Blackstone plans infra fundraise

The private-equity firm says it has so far deployed close to $6bn of equity in the asset class, with its president boasting returns ‘into the 40% IRR range’.

Senior executives at The Blackstone Group said in a conference call on Thursday the firm has plans to raise infrastructure funds in the future, emphasising growing interest from its clients in the asset class.

Blackstone chairman Steve Schwarzman and chief financial officer Michael Chae said on the call that the buyout group “plans to add funds in that space,” without mentioning a timeframe for when this could happen.

The news comes after a source confirmed to Infrastructure Investor in December that Blackstone was considering ways to “expand further” into the infrastructure asset class.

In a separate Q4 earnings call, Tony James, Blackstone’s president, said infrastructure is “obviously a target of opportunity for us”.

“We’re getting a lot of interest from LPs. We’re getting a lot of encouragement from LPs to get into the business, and so it’s something we’re focused on,” James added.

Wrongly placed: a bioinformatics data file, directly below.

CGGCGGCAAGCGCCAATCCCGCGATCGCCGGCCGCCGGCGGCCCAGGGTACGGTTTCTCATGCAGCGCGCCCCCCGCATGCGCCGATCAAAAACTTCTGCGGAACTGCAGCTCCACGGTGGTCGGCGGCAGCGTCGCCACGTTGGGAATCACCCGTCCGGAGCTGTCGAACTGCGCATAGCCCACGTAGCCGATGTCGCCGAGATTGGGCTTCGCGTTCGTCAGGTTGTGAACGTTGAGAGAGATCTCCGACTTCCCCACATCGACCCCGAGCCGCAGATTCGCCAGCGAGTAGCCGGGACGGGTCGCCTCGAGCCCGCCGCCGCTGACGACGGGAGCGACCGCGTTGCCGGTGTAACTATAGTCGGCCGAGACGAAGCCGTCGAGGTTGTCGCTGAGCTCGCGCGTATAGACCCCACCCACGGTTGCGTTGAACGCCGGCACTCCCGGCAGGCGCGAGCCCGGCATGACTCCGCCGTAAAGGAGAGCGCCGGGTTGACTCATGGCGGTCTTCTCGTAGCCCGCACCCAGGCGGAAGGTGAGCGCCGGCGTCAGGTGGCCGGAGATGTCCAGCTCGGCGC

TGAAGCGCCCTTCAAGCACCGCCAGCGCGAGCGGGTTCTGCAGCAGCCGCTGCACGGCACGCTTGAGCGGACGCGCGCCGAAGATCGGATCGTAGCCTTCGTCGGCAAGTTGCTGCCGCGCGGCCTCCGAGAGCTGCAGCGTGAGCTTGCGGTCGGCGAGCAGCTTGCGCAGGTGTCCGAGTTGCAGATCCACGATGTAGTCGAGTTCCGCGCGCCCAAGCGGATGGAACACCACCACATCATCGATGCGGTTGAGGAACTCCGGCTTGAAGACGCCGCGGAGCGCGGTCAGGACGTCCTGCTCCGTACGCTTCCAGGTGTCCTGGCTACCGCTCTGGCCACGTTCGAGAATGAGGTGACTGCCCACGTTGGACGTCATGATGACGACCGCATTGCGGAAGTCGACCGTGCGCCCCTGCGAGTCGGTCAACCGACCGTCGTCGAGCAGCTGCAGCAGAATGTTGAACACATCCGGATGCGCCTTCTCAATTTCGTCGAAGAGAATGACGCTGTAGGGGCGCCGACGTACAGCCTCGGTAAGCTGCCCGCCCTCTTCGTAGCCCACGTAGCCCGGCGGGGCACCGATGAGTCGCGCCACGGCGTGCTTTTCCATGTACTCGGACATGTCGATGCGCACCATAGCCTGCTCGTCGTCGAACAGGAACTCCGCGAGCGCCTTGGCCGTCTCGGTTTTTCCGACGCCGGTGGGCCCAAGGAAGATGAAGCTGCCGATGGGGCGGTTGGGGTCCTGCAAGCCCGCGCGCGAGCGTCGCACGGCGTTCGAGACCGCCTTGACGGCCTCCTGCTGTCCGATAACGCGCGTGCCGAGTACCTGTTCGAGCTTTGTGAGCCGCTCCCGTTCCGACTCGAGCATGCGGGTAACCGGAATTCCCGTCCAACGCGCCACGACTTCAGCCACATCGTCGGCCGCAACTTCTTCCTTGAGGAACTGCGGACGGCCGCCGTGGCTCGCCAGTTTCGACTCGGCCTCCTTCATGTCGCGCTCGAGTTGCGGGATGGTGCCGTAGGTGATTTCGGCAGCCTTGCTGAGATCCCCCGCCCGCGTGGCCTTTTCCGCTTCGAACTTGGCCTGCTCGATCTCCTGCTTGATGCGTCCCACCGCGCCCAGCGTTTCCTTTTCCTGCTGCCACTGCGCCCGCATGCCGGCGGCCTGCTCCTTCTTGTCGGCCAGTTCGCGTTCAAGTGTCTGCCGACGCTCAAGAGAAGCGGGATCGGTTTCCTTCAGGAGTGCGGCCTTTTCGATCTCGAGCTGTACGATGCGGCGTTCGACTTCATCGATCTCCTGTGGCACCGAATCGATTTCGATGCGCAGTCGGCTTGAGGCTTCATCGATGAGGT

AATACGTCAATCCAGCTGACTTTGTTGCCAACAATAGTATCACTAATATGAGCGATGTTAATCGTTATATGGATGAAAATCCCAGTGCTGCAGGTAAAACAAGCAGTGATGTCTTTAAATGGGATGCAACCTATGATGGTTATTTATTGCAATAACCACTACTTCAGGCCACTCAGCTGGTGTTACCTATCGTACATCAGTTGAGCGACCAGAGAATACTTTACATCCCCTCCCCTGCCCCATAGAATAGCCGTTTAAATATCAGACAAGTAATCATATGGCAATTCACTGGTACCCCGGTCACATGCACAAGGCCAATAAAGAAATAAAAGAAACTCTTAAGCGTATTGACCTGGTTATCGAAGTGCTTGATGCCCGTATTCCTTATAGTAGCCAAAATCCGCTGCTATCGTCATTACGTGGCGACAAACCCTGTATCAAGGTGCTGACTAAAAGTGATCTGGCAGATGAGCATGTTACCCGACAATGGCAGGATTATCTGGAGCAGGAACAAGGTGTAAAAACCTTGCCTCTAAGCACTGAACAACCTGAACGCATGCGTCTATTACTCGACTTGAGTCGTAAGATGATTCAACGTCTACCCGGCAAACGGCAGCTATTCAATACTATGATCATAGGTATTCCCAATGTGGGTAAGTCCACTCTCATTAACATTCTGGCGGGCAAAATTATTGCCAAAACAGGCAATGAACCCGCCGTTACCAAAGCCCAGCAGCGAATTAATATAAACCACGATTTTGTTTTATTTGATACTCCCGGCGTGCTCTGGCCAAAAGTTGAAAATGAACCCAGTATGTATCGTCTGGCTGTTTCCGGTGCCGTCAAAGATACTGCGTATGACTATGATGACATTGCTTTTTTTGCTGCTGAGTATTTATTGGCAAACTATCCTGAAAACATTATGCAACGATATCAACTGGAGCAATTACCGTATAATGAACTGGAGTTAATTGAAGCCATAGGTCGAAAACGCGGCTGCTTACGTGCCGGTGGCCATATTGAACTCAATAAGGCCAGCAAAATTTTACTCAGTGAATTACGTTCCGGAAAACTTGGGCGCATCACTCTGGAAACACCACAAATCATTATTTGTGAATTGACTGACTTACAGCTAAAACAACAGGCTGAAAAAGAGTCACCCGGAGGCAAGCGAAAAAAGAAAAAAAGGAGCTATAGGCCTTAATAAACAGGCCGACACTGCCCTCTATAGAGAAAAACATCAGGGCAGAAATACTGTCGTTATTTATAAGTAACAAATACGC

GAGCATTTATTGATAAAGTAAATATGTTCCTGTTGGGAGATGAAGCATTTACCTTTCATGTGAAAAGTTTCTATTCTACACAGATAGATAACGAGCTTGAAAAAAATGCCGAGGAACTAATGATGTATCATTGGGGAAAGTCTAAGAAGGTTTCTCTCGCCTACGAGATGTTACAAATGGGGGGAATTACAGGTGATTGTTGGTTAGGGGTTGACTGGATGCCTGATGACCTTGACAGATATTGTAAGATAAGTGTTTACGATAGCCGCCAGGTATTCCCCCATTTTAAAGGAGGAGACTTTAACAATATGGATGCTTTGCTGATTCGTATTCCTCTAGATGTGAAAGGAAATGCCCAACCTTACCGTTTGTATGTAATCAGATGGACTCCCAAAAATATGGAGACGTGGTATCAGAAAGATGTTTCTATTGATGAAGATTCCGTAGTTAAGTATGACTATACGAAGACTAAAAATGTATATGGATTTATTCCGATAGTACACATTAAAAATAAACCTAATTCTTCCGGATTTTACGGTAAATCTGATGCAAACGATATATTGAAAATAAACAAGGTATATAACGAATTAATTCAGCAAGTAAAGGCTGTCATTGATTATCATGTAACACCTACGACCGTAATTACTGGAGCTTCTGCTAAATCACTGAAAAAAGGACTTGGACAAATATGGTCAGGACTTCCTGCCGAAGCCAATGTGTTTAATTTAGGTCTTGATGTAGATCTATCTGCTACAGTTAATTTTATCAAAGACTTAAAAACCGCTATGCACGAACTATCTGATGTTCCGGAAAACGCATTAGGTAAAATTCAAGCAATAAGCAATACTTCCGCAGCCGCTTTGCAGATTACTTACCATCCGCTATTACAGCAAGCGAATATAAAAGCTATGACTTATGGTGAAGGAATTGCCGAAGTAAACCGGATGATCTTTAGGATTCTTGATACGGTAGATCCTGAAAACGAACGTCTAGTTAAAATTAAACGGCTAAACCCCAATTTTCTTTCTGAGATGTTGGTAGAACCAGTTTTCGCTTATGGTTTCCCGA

He said the firm has internal employees who can make the jump to infrastructure and noted Blackstone is “talking to external people” as well. He also observed that Blackstone has so far completed around 25 to 30 infrastructure deals and invested close to $6 billion of equity in the asset class, bringing in returns that are convincing the firm to seek more exposure.

“I would say the returns are nothing short of spectacular, into the 40 percent IRR range,” he said.

Blackstone has indeed stepped up its infrastructure game over the past few years, purchasing assets including mobile towers in the US and Brazil, a natural gas export facility in Louisiana, a transmission line from New York to Quebec and a hydroelectric dam in Uganda.

Another factor that may have Blackstone eager to invest more in infrastructure is the prospect of fresh privatisations and increased government spending under President Donald Trump’s administration. Trump has promised to invest heavily in US infrastructure and has pointed to the private sector as one way to help fund his plans.

The President has floated the proposal of seeking a $1 trillion infrastructure bill from the Republican-controlled Congress, which has been matched by a similarly sized bill put forward by the Democrats.

Trump has also selected Schwarzman to serve as chair of a board that will advise the president on how to make business and government policy fruitfully intersect. Global Infrastructure Partners chairman Adebayo Ogunlesi has also been chosen to sit on the board.